How Tornadoes Form

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Date Shared: 4 December 2012

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A tornado is a violently rotating column of air in contact with and extending between a cloud (often a thunderstorm cloud) and the surface of the earth. Winds in most tornadoes blow at 100 mph or less, but in the most violent, and least frequent tornadoes, wind speeds can exceed 250 mph. Tornadoes, often nicknamed "twisters," typically track along the ground for a few miles or less and are less than 100 yards wide, although rare monsters can remain in contact with the earth for well over 50 miles and exceed one mile in width. Several conditions are required for the development of tornadoes and the thunderstorm clouds with which most tornadoes are associated. Abundant low level moisture is necessary, and a "trigger" (perhaps a cold front or other low level zone of converging winds) is needed to lift the moist air aloft. Once the air begins to rise and becomes saturated, it will continue rising to great heights and produce a thunderstorm cloud if the atmosphere is unstable. An unstable atmosphere is one in which the temperature decreases rapidly with height. Atmospheric instability can also occur when dry air overlays moist air near the earth's surface. Tornadoes usually form in areas where winds at all levels of the atmosphere are not only strong, but also turn with height in a clockwise, or veering, direction. Tornadoes can appear as a traditional funnel shape, or in a slender rope-like form. Some have a churning, smoky look to them. Others contain "multiple vortices" -- small, individual tornadoes rotating around a common center. Even others may be nearly invisible, with only swirling dust or debris at ground level as the only indication of the tornado's presence. Tornadic phenomena can take several forms. Supercell Tornadoes Some of the most violent tornadoes develop from supercell thunderstorms. A supercell thunderstorm is a long-lived thunderstorm that has a continuously rotating updraft of air. These storms are the most impressive of all thunderstorms and can produce large hail and tornadoes, although less than half of all supercell thunderstorms produce tornadoes. Supercell thunderstorms and the tornadoes they sometimes produce are most common in the central part of the United States. Waterspout Resembling a tornado, a waterspout is usually less intense and causes far less damage. Rarely more than 50 yards wide, it forms over warm tropical ocean waters, although its funnel is made of fresh water from condensation, not salt water from the ocean. Waterspouts usually dissipate upon reaching land.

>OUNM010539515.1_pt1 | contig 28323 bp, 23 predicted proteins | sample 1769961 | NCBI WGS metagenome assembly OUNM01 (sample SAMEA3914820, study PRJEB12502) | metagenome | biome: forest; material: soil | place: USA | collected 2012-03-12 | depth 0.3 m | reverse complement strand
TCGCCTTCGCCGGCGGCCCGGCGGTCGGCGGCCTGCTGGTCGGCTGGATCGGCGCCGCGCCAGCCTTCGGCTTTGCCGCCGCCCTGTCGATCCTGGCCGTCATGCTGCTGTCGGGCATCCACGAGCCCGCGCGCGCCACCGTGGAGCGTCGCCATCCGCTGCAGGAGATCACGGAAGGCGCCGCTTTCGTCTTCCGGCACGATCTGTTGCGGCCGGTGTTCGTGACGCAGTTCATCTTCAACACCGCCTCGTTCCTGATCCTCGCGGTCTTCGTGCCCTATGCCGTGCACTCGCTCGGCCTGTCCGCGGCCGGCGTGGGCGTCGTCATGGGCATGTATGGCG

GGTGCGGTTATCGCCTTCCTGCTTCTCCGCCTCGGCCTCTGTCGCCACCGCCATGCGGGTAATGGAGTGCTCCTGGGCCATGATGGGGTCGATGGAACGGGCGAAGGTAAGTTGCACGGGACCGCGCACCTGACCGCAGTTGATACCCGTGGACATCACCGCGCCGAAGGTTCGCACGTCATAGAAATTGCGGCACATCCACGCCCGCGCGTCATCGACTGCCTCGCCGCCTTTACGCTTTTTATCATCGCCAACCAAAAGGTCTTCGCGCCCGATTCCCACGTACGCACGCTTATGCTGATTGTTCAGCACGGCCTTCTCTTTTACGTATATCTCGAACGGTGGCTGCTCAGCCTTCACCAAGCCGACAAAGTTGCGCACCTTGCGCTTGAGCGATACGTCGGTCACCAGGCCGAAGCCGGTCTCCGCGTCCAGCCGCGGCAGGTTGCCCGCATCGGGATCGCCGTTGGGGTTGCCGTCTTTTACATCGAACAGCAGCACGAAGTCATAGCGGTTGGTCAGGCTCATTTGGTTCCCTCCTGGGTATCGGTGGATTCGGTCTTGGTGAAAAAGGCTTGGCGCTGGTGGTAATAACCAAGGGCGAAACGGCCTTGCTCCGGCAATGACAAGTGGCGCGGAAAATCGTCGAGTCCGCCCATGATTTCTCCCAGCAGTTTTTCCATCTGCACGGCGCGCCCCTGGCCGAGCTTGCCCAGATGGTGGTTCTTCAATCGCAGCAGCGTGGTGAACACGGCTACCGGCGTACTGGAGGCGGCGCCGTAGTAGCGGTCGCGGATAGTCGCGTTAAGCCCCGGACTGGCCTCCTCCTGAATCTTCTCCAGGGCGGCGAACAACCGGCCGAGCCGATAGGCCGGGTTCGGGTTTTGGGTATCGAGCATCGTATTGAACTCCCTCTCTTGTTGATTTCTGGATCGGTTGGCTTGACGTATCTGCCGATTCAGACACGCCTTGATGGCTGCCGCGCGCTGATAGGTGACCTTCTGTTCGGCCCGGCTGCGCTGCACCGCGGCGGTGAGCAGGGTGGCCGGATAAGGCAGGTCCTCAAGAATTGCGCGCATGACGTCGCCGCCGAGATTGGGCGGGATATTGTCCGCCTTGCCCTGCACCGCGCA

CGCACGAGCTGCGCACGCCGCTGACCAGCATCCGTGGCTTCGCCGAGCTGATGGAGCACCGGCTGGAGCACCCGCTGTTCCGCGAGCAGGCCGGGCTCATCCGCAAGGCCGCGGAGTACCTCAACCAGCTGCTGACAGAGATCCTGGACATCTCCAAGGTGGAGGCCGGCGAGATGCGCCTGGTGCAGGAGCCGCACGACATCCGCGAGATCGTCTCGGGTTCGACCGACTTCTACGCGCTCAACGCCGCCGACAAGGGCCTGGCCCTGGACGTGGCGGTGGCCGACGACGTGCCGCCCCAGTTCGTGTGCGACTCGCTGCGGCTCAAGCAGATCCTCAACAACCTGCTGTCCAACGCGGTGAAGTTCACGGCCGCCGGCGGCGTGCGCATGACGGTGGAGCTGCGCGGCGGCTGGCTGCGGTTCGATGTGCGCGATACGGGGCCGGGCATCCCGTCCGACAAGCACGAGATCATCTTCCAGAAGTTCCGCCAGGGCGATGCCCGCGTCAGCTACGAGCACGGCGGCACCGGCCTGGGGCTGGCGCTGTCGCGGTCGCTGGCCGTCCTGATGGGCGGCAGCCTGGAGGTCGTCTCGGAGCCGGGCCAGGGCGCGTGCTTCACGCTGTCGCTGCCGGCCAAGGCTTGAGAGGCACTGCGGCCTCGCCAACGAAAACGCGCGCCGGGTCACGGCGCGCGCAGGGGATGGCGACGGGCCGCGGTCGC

tornado cloud exceed twisters width moisture unstable clockwise funnel presence Supercell common waterspout waters land

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4 December 2012

srhereford Author Country Flag United States of America

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